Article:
8 November 2010
A few weeks ago, on the same day as the runway dedication at New Mexico’s “Spaceport America“, the AGU journal Geophysical Research Letters published a paper suggesting that soot from commercial rocket launches could cause significant climate change. Based on the results of climate modeling, the authors found that 1000 launches per year would have the same influence as all of the subsonic air traffic in the world combined. Talk about a wet blanket, eh? The Space Review has a very good article about the research and some of the responses from the private spaceflight community, so I’ll send you over there rather than trying to duplicate it.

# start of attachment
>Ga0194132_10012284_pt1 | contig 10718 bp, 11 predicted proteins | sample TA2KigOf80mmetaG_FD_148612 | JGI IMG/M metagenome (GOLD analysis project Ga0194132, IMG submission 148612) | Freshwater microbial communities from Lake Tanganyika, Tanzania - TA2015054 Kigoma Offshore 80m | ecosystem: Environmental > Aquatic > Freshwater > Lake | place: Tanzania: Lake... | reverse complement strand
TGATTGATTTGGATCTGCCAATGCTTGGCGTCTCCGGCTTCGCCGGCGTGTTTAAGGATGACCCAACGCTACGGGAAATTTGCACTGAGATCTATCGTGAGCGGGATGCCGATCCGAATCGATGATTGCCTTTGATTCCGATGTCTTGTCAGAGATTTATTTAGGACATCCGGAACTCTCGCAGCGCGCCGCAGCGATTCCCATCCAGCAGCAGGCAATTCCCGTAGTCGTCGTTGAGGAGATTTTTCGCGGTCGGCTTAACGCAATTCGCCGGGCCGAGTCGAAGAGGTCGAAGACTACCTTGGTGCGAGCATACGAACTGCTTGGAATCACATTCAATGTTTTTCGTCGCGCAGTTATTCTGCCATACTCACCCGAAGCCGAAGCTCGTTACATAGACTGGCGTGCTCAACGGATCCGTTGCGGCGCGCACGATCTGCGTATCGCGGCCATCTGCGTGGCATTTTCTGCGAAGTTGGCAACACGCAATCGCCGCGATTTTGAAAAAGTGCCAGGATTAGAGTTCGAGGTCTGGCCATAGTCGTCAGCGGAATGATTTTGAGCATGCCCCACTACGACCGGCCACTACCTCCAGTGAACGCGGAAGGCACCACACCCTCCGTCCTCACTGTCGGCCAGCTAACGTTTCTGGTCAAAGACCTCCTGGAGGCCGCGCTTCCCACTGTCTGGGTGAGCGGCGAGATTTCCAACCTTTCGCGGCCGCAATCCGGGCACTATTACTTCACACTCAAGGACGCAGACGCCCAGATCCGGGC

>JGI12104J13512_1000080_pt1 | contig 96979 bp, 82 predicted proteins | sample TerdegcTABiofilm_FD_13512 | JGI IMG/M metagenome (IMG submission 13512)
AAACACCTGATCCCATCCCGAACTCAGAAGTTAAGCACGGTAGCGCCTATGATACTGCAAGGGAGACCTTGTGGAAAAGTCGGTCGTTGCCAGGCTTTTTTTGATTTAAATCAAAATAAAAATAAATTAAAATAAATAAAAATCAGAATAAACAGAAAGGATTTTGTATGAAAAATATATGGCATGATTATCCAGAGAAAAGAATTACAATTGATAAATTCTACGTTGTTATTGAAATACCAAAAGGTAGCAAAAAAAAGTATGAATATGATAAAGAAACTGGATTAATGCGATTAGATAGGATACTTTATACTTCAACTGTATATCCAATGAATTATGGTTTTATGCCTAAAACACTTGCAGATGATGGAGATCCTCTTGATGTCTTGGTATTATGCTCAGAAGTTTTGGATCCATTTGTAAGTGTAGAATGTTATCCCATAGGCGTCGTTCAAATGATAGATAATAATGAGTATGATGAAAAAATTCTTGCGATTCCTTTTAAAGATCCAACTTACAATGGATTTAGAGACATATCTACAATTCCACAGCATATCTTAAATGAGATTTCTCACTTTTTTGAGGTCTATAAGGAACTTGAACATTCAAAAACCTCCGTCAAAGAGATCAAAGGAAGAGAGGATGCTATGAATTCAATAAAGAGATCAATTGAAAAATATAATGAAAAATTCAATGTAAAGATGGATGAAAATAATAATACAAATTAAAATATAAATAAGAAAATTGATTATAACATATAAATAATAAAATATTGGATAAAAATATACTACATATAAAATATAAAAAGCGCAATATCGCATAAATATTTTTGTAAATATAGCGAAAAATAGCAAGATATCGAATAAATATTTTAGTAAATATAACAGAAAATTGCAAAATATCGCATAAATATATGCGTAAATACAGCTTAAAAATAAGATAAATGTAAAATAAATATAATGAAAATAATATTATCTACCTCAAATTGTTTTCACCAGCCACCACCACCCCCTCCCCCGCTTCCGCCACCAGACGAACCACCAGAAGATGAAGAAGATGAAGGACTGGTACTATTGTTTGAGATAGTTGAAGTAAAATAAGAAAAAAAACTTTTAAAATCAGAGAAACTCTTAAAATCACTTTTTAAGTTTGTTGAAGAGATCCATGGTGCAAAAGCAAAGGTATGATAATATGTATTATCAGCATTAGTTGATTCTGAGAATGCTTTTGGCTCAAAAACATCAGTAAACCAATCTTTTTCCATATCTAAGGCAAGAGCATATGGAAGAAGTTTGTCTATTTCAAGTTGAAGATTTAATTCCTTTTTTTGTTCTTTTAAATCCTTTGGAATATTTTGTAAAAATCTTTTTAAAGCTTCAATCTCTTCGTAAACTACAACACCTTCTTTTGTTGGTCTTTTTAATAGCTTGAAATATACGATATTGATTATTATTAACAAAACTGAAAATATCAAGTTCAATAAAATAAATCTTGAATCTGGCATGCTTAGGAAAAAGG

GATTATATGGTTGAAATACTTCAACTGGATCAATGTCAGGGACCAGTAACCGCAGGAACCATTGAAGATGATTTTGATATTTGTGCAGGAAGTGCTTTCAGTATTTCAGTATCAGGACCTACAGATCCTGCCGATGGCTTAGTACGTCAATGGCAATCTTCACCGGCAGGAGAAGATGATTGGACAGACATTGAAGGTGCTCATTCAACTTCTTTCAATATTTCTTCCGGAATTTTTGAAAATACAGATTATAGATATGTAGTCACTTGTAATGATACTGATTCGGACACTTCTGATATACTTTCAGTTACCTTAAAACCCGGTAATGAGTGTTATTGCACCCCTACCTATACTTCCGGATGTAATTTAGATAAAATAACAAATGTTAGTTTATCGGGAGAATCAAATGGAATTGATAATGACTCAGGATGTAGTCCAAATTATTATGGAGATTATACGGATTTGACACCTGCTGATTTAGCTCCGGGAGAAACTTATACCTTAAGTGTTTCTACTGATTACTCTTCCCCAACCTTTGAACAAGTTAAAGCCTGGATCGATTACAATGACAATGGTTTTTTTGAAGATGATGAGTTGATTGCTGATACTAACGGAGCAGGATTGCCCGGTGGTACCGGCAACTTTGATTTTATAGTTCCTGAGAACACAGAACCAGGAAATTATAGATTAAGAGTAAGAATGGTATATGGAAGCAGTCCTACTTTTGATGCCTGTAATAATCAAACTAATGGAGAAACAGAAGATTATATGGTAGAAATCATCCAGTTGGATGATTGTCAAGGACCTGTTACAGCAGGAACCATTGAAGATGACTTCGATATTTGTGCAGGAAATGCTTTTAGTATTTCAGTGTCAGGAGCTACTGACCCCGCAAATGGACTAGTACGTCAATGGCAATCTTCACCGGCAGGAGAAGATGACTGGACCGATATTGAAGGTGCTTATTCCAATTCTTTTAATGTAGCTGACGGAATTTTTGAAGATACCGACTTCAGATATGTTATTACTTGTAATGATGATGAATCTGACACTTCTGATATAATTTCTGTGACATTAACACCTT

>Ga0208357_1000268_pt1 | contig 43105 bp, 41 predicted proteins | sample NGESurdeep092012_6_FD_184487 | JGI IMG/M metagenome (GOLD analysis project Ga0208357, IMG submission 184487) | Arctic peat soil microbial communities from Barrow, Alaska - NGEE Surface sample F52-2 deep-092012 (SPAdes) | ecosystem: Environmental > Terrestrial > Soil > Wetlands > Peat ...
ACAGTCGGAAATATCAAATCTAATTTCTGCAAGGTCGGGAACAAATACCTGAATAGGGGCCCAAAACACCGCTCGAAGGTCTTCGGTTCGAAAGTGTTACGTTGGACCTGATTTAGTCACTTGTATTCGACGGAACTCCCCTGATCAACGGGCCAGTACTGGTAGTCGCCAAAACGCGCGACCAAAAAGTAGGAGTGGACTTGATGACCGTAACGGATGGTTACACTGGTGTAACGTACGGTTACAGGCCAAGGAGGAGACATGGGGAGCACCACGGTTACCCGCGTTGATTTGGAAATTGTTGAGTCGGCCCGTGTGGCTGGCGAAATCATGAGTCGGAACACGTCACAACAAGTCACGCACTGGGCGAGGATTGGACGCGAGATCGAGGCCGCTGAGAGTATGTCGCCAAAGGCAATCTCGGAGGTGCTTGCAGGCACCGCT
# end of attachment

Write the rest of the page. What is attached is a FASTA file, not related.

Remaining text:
One thing that stood out to me about the research is that it assumes 1000 flights per year. That seems like a really high number. I’m sure space entrepreneurs would love to have numbers like that, but I think it’s going to be a long time before we see launches that often! There are lots of other assumptions that go into the results as well, ranging from the type of fuel to where the launches are occurring, to whether the rocket is launched from a plane or from the ground.
Still, despite all the assumptions, it’s very interesting that the soot from rocket launches could have such a large effect. I think it bodes well that the potential for this sort of effect is being identified now so that rocket companies can look more closely into the problem. Maybe they’ll find that certain engines or fuel types are much “cleaner” and those can become the standard from the beginning. It’s much easier to make changes now that it would be to modify a fleet of rockets five or ten years down the road.